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Diverticular Disease is Common in People over Age 60

Tammy Roberts, MS, RD, LD, Nutrition and Health Education Specialist in Barton County, University of Missouri Extension



Diverticular disease is a term used for persons who have diverticulosis and diverticulitis. Diverticulosis is a condition in which small pouches bulge out in the colon. About 10 percent of people over the age of 40 and half of people over age 60 have diverticulosis. A person could have diverticulosis and never know it because it rarely causes any discomfort or symptoms. The symptoms appear when diverticulitis develops.


Diverticulitis is diagnosed when the small pouches become inflamed or infected. The most common symptom is pain in the abdomen. According to the National Institutes of Health National Digestive Diseases Clearinghouse, the most common sign of diverticulitis is tenderness around the left side of the lower abdomen. This could be accompanied by fever, nausea, vomiting, chills, and cramping if infection is the cause. Physicians are not sure what causes the infection but it is thought that it is caused by stool or bacteria that get caught in the diverticula.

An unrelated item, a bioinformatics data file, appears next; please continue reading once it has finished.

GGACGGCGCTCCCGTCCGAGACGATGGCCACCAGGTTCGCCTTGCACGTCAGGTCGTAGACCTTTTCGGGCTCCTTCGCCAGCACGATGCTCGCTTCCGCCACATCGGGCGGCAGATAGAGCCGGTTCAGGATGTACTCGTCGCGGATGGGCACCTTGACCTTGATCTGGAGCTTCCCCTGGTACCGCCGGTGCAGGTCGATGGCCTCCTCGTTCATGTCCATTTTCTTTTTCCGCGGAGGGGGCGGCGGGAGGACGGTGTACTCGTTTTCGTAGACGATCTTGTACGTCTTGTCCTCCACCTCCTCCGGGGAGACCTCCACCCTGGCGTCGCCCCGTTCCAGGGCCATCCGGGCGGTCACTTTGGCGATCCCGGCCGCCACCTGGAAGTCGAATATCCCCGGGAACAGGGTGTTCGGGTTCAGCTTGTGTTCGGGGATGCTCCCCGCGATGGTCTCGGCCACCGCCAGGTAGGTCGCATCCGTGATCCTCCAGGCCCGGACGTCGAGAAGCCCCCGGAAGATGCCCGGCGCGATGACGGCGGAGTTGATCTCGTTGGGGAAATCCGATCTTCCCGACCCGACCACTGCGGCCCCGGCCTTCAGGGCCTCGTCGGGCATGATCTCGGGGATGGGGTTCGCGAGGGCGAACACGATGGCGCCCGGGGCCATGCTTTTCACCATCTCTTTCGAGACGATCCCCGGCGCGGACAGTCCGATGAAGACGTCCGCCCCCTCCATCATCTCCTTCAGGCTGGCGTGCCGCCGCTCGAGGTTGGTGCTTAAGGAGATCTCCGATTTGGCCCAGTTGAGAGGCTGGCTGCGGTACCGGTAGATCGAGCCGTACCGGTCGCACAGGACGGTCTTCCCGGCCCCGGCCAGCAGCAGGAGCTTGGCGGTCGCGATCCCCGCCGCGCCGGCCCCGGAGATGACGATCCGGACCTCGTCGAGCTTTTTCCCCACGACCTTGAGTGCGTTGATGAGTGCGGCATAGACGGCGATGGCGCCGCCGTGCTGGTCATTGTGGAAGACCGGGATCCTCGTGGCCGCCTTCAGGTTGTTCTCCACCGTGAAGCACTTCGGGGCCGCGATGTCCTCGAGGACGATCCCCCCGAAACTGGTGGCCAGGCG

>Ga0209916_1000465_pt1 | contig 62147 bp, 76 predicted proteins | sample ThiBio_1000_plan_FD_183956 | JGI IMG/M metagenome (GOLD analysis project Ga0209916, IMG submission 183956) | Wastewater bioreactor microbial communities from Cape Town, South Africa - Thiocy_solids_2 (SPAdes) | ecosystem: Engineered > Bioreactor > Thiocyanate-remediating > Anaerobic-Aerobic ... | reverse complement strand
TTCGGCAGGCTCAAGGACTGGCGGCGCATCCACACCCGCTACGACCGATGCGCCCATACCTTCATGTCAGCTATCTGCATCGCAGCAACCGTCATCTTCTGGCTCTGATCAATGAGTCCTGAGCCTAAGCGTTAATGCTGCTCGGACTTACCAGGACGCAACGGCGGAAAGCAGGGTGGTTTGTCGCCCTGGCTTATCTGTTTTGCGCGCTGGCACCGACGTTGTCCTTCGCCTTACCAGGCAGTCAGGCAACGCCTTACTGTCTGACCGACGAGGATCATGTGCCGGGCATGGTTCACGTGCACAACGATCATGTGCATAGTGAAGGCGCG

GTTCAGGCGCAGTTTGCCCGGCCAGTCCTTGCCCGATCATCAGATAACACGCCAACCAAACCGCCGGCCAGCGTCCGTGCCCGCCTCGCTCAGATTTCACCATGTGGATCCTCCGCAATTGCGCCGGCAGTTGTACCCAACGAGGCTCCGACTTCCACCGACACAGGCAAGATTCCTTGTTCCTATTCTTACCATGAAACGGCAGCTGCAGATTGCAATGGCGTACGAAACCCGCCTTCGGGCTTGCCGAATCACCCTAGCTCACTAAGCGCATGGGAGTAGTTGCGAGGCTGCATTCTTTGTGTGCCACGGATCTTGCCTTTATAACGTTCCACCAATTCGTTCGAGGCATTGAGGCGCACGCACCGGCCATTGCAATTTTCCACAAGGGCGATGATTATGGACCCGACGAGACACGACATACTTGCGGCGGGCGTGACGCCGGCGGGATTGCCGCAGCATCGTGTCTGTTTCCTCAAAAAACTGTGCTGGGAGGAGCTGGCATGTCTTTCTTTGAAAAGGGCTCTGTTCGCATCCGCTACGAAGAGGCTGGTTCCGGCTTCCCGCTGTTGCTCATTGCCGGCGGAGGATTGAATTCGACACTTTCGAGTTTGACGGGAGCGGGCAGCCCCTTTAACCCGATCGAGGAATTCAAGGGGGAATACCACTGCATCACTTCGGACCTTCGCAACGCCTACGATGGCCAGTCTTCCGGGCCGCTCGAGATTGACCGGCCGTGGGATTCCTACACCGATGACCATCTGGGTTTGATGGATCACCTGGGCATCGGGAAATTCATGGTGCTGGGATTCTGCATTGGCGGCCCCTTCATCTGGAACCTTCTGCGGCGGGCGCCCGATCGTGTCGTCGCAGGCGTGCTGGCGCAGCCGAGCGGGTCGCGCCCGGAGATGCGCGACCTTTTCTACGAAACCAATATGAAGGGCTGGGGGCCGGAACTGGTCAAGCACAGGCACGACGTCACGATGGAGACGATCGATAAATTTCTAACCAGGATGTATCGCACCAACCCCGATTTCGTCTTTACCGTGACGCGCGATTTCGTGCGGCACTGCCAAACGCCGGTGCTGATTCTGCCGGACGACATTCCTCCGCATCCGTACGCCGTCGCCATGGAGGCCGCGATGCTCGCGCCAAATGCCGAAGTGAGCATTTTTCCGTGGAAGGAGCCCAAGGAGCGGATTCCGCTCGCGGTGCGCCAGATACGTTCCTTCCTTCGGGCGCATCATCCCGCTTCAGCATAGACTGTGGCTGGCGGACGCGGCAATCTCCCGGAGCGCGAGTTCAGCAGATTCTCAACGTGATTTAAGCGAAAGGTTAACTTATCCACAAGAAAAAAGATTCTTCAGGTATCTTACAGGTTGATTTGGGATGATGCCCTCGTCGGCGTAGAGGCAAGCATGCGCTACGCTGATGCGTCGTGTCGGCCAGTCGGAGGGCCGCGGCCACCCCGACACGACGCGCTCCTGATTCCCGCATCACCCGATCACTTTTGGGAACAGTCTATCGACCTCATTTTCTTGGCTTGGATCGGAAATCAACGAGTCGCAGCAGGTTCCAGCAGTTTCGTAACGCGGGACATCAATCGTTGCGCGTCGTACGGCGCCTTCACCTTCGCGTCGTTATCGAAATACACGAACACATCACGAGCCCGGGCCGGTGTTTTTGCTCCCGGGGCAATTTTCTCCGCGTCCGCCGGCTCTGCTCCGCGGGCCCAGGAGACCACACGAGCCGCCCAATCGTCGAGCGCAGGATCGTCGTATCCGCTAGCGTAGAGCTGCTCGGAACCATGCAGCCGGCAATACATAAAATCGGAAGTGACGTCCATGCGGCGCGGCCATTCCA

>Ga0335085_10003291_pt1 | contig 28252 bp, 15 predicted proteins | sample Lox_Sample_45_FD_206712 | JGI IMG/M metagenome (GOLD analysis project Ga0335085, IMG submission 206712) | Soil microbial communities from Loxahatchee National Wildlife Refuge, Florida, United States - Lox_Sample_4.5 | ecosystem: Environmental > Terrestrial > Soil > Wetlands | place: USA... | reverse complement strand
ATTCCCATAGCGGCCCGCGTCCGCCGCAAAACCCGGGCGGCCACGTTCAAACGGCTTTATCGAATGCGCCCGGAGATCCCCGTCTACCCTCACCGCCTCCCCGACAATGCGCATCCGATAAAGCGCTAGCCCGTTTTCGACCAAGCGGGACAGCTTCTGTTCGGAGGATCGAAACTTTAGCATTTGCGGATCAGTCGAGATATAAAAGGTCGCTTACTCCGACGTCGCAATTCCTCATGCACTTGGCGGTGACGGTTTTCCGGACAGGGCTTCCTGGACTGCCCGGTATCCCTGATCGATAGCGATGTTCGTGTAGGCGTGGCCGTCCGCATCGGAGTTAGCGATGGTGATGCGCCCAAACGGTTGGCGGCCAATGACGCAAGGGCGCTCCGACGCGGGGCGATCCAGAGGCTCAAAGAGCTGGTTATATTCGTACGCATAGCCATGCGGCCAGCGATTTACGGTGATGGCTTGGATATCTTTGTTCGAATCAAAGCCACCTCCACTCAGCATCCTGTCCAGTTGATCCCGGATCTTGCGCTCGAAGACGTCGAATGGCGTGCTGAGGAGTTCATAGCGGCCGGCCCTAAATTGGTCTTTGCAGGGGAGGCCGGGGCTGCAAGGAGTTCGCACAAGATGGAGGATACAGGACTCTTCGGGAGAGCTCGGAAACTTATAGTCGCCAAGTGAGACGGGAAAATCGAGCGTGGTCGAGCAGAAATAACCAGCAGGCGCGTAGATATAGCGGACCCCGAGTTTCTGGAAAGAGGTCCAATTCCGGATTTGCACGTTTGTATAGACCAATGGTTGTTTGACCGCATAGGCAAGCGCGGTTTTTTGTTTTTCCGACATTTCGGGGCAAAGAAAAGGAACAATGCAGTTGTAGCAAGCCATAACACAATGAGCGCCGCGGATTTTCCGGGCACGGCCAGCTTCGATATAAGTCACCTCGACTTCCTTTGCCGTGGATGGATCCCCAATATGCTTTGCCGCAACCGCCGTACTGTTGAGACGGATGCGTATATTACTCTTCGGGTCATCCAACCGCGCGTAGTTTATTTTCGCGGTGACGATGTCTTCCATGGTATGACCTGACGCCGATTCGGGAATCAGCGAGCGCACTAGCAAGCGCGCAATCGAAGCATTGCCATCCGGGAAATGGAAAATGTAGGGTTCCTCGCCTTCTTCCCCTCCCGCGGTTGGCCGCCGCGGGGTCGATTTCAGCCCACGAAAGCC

No one is sure what causes diverticulosis but it is thought that a low fiber diet is the main cause. Diverticular disease is more common in countries where a lot of low fiber refined foods are consumed and rare in countries where people consume high fiber diets. Fiber makes stools soft and easy to pass and prevents constipation. Constipation makes muscles strain to move a stool that is too hard and puts increased pressure on the colon. It is this excess pressure that is thought to be the cause of the weak spots in the colon that bulge and become diverticula.


The goal when diverticulitis is diagnosed is to clear up the infection or inflammation. During this time a liquid diet may be prescribed along with antibiotics and pain relievers.


The main treatment for diverticulosis is a high fiber diet. Most people should get 20 to 35 grams of fiber every day. This means adding fresh fruits and vegetables, whole grains and beans to the diet. One medium apple has 3.3 grams of fiber, one pear has 5.1 grams of fiber, one-half cup of cooked broccoli has 2.6 grams of fiber, and one-half cup of cooked kidney beans has 5.7 grams of fiber. An important thing to remember is that fiber soaks up fluid in your intestinal tract so be sure to increase your fluid intake as you increase fiber intake.


For more information on diverticular disease, visit the National Institutes of Health web site at




Last Updated 05/05/2009







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